Declaration of Independence and Education in the USA

A document that lays down the basis of what the US is today, the Declaration of Independence is a very important piece of American history. It describes the national identity of the country by saying that all people are equal and have the rights to "Life, Liberty, and the pursuit of Happiness". This document has a long story of its own, which is why learning about it is so important for students. 

Because of this importance, students are often asked to write essays or papers about this document. To get a head start on your assignment, you can choose to read essay on Declaration of Independence written by other students or academics. This will give you the basic insight you need to delve deeper into the document and what it entails. 

While reading such examples, you might also find some interesting connections that the Declaration has with education. Some of these will be direct connections while others not so much. However, the ways in which this document relates to the access of knowledge are important to know. 

A Direct Connection

After declaring independence, Thomas Jefferson returned home to Virginia with the idea of changing the laws of his state in ways that would make them align better with what was part of the revolution. This was the point at which he decided that all free children should be able to attend public schools without discrimination related to their wealth or social status.

To make this happen, Jefferson introduced a new bill. Known as the Bill for the General Diffusion of Knowledge, this document called for the creation of school districts that would educate local students. The basic idea behind this whole thing was every United States citizen had to have access to knowledge regardless of their personal condition or circumstance.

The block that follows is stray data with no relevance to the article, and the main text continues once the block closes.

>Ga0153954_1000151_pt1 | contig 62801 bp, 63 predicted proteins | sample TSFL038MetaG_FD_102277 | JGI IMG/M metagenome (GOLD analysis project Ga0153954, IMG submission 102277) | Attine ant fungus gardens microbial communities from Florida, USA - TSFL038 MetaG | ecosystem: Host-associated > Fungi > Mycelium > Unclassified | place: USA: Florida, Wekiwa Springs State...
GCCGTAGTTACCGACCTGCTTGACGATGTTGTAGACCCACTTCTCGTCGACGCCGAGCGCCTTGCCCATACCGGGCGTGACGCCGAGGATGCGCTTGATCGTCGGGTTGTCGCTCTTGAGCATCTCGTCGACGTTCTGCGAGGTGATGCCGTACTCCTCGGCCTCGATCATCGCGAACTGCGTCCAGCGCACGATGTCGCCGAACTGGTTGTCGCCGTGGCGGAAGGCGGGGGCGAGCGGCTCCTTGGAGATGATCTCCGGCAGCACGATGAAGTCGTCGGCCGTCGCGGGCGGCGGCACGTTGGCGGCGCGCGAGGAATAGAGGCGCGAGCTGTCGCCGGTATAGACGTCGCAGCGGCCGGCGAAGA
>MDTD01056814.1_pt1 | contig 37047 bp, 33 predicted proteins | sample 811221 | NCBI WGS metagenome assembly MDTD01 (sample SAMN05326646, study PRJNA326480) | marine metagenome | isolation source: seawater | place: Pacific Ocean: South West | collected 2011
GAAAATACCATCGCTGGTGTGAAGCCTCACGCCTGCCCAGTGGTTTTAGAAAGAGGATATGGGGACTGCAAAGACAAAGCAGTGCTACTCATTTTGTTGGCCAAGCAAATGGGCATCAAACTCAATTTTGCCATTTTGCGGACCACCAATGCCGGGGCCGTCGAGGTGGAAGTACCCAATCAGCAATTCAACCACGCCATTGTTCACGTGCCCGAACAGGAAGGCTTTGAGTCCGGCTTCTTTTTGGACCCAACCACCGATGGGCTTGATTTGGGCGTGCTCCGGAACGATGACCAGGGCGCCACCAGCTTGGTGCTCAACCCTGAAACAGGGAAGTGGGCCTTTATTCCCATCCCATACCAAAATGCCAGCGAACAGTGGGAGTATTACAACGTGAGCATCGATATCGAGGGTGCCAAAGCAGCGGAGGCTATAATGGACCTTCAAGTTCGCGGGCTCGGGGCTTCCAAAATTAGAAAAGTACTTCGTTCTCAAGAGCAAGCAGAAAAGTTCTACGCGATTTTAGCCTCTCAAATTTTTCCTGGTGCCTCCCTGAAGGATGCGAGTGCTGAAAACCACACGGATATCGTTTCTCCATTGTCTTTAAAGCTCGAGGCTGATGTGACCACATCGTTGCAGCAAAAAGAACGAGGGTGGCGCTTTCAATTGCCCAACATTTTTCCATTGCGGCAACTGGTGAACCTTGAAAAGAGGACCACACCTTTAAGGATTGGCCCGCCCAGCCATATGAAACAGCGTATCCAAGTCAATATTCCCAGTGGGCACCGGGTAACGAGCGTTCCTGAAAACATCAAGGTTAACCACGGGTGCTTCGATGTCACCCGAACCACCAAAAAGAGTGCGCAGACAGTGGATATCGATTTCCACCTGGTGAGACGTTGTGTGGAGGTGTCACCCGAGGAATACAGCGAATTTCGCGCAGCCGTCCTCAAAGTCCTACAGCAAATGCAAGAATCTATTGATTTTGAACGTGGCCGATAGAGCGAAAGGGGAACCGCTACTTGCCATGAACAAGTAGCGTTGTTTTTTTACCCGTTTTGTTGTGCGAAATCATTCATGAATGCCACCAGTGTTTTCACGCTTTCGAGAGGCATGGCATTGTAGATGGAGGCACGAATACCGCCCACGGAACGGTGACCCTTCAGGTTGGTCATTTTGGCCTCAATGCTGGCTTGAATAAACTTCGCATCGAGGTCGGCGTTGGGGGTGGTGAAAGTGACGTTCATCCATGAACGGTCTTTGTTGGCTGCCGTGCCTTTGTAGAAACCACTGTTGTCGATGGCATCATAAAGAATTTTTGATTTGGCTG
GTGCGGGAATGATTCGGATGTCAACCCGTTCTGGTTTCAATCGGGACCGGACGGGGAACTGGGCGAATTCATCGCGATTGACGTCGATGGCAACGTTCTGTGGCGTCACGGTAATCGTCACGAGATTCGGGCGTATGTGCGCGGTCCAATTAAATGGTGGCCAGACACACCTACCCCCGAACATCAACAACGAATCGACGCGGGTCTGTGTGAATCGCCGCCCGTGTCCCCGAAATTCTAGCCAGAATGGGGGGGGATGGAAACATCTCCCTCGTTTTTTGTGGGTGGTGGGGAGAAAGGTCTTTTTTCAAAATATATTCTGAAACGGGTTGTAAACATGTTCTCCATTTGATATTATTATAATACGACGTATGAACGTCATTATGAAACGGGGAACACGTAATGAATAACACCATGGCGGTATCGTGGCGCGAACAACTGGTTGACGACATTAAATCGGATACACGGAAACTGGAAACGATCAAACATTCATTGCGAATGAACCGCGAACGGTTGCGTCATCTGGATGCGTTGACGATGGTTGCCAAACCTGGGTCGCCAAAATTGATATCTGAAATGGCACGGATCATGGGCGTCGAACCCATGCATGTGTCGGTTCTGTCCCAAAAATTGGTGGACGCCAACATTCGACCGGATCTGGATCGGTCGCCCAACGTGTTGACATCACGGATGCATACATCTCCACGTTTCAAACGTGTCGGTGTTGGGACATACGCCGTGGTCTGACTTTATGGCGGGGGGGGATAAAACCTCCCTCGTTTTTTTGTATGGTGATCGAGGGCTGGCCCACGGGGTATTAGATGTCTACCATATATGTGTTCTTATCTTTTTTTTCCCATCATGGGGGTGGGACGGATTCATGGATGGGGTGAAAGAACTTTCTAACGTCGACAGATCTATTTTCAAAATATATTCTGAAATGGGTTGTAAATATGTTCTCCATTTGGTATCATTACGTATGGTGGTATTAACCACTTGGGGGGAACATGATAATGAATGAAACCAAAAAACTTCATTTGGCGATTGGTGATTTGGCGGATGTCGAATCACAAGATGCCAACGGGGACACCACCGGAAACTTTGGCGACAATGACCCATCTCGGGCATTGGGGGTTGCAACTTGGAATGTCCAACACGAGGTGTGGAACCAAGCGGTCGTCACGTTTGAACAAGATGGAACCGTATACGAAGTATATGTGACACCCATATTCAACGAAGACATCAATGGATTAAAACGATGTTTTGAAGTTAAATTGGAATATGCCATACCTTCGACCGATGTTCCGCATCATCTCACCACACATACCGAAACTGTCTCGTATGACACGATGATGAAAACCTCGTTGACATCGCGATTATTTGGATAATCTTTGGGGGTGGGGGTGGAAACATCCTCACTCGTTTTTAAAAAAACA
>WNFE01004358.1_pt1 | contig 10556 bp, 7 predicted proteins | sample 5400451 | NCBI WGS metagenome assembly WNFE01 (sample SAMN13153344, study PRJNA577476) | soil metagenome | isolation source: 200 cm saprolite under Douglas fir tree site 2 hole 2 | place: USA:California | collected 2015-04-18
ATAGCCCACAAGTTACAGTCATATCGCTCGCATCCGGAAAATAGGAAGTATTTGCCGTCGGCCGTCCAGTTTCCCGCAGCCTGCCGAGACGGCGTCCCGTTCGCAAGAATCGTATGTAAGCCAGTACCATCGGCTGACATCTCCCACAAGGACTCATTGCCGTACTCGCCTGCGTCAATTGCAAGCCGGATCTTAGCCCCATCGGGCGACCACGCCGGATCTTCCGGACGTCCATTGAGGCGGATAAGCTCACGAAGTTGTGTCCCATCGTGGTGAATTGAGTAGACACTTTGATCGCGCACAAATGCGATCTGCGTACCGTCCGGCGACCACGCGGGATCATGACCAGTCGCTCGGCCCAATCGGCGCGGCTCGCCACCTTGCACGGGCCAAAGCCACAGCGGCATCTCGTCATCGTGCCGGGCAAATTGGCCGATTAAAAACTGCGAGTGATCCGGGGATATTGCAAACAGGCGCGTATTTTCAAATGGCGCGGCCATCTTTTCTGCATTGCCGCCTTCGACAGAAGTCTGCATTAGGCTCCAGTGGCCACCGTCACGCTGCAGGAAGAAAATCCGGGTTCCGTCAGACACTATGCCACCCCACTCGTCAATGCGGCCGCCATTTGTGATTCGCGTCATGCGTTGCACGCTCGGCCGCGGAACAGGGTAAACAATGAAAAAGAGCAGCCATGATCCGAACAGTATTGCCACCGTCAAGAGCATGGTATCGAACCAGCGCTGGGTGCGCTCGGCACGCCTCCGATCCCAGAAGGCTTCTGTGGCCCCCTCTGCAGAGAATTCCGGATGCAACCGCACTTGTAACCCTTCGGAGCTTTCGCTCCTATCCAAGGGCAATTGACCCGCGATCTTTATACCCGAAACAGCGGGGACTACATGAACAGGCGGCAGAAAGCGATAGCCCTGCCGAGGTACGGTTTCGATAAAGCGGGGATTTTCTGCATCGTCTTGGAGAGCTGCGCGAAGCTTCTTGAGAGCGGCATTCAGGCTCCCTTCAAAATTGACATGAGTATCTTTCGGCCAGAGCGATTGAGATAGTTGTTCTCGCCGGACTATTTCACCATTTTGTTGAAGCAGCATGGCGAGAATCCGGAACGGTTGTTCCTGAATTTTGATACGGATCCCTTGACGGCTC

The original bill did not pass but a later version did, in 1796. And even though there are plenty of controversies that surround this bill, primarily because Jefferson himself was a slave owner and the bill did not necessarily grant the same rights to slaves, it was this move made by him years ago that led to the public schooling system the US has today. 

Controversies in the Document

Whenever a student writes anything about this document, it is important to consider the controversies related to it as well. This is a good tip for students studying abroad in the US as they wouldn't have read about the efforts leading up to Independence Day. To help you kickstart your research on the subject, let's talk about perhaps the biggest point of contention in the document. 

The founding fathers used the word men in the document when talking about equality. Today, people argue that this meant white males only and that the words of the document did not include women and African Americans. 

However, it has been suggested that the word was used inclusively for everyone. This is evidenced by the fact that the same word was used to describe those being sold on the auction block, in the rough draft of the document. Because of this detail, we can determine that the word was used in an inclusive manner as women and children were also being sold there. 

Another controversy around the document is that the one we have today is not actually a copy of the original parchment that was signed. Instead, it is the transcription of a later stone engraving. This is an interesting point to note for any student who wants to write about this document as it exists today.

Missing from the Classroom

Something that many people point out regarding this document is the missing information from general classrooms about Jefferson's struggle with the idea of owning another person. He is clearly and openly known as a slave owner but, during the American Revolution, he was also involved in legislation to abolish slavery. 

Then we have John Adams who never held any slaves and actually thought of the practice as something wrong. This also indicates that he and the others had people of color in mind while crafting this document. These are points that generally don't show up when the Declaration's promises about liberty and life are being criticized with regards to slavery that existed at the time. That is why students must do their research whenever writing about this document’s role in providing freedom and safety to the citizens of the US. 

Conclusion

July 4 marks the day when America declared its independence and laid the foundation of what it is today. The document that contained the principles on which the country would be built is as relevant today as it was then. However, it is very important to know some of the details surrounding this document. Despite all the criticisms that revolve around the founders of the US, though, the role it played in developing and shaping the system of schooling in the US is worth noting and appreciating.